Thomas Collet grew up in Louisiana and worked as a longtime forester, which explains his focus as the new owner of a wine-barrel refurbishing business south of Salem.
“I like wine,” he said, “but I love wood.”
Rewine Barrels began life about nine years ago as the brainchild of Todd Dollinger, a woodworker and staircase builder who successfully transitioned that 30-year career into the refurbishing of barrels for the Northwest’s burgeoning wine industry.
Dollinger, who Collet said “developed the business and invented all the processes” involved in restoring used wine barrels, retired last year. Collet, 65, then made his own career transition from the timber industry to the specialized work done at Rewine Barrels.
He said the business is structured simply, though the process requires use of Dollinger’s proprietary equipment alongside modernized methods to give new life to the used French, Oregon and other American-built white oak barrels. He said he currently restores about 2,000 barrels each year, mostly for small to medium premium wineries.
“The primary source of wine barrels used in this area is France,” Collet said, noting that first-fill barrels from that country can cost upward of $1,400, with wineries replacing them “every three or four years.”
After the wine has been in new barrels for three to five years, he said, the oak flavors are “leached out and are no longer imparting any flavor.”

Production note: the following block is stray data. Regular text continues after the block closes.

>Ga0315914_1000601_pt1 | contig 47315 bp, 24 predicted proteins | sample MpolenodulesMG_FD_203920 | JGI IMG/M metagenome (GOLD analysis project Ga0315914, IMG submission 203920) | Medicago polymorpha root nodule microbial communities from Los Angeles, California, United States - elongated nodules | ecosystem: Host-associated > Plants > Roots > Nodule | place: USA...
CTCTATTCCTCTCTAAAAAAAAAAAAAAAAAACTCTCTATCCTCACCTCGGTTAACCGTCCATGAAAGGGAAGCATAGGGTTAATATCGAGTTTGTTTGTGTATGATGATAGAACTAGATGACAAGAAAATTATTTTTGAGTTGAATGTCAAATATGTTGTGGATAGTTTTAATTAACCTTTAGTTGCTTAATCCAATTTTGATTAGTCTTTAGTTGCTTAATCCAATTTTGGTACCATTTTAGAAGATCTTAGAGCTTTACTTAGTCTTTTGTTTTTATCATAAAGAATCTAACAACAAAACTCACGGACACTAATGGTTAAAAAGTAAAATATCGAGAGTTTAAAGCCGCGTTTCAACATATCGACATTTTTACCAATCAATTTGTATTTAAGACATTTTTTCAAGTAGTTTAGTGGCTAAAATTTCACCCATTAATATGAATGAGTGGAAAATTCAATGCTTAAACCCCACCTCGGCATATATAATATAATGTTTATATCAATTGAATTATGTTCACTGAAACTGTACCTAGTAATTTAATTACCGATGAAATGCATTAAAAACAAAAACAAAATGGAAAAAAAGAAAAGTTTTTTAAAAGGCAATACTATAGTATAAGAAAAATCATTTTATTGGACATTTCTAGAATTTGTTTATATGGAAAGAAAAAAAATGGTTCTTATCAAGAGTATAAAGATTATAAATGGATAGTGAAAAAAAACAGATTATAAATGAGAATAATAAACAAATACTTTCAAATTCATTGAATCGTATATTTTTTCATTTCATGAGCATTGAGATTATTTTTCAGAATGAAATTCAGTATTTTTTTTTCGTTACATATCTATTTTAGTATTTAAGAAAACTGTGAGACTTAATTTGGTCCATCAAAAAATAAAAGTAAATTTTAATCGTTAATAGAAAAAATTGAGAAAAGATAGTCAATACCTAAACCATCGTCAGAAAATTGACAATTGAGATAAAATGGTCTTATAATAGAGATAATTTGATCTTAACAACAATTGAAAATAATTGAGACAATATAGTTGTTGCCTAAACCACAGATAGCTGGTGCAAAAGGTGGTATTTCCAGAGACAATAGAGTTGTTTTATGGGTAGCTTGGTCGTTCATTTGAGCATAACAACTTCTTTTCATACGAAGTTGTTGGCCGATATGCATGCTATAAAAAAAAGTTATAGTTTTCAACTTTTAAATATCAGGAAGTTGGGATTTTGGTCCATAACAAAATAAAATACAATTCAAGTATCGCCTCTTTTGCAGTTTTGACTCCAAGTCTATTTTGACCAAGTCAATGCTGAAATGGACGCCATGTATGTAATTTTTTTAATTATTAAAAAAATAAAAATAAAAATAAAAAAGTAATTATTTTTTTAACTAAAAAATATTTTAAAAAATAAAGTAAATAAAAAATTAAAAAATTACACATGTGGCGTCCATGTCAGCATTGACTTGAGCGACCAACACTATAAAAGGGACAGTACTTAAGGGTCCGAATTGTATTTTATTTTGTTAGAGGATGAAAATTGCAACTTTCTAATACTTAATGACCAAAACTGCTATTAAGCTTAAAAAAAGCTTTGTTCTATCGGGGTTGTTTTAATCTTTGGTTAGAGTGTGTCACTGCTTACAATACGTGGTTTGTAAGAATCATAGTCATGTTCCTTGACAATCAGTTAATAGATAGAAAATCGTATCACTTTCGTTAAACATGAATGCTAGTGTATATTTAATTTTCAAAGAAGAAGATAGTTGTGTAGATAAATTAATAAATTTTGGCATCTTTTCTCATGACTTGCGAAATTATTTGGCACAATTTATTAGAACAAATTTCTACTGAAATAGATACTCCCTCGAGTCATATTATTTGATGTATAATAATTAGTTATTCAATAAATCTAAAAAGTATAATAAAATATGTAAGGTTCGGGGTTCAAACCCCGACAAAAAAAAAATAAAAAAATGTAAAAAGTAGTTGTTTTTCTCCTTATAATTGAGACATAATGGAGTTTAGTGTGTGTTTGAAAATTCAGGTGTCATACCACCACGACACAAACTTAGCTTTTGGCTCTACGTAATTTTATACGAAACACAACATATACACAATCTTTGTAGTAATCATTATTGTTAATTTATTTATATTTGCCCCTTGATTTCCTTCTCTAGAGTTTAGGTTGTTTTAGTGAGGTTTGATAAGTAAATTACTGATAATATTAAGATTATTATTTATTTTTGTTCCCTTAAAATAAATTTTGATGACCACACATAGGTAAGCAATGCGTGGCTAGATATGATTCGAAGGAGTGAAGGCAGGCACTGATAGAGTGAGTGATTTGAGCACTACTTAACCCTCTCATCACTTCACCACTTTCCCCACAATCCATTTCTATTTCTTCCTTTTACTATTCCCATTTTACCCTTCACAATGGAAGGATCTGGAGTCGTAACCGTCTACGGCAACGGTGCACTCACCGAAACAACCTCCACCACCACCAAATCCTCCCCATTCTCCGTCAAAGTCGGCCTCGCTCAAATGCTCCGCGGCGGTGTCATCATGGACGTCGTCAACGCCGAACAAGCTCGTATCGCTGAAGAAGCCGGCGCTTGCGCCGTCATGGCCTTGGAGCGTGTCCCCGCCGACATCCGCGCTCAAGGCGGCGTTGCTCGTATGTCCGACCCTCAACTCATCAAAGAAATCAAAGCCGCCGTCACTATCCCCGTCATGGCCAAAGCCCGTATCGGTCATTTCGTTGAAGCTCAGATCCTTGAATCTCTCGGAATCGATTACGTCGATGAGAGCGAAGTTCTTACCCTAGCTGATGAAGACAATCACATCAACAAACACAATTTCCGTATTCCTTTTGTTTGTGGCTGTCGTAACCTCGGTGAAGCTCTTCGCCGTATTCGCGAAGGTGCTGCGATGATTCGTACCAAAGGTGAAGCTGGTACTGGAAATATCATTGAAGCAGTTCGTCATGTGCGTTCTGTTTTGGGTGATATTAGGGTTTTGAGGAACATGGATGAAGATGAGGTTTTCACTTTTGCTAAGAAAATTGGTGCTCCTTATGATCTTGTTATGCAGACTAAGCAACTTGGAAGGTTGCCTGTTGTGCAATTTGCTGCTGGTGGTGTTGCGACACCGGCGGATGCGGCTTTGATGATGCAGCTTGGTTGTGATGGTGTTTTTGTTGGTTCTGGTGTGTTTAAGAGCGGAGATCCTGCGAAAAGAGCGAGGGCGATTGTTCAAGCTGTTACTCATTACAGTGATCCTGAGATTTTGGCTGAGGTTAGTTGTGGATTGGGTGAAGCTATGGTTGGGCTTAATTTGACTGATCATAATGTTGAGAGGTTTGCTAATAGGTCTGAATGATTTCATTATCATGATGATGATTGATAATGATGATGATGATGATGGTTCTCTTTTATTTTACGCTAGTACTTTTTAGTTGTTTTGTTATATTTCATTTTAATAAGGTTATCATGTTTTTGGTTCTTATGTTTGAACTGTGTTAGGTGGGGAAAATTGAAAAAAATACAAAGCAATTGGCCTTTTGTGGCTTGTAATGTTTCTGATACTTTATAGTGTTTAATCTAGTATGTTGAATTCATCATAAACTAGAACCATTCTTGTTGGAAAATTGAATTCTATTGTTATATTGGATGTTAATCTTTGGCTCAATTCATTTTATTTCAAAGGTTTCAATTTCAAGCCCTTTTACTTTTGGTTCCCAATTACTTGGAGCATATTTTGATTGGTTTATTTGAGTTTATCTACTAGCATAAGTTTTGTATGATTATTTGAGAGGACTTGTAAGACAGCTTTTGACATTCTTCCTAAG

Prime season for his business runs from early summer to Christmas. Throughout that busy season, Collet evaluates the collected barrels, then takes the heads and bottoms off and sands the outside.
The barrel then is placed into a proprietary machine containing a router-like head that shaves 3/16th of an inch (and all the deep purple stain of the previous wine contents) from the inside. That process takes 12-15 minutes.
From there, a 400-degree gas flame blasts the inside of the barrels to “cook out and toast” the wood surface for about 3-1/2 hours. The barrels then are filled with sulfur dioxide, a disinfectant, and are wrapped in plastic to keep them fresh until arrival at their winery destination.
Turnaround time from start to finish is about two weeks, Collet said.
“Nothing goes to waste” during the refurbishment process, he said. Tailings left over from the shaving of the purple-colored oak on the inside of the barrels are sold for use in barbecues.
Unused oak staves are repurposed and sold as Collet’s proprietary “Oak Dips.” They infuse the desired oak taste to lower-cost red wines that did not age in barrels as long as their higher-cost cousins.
“We want to squeeze everything we can out of the resource,” Collet said. “We’re trying to extend and preserve the resource because these trees are 120 to 160 years old.”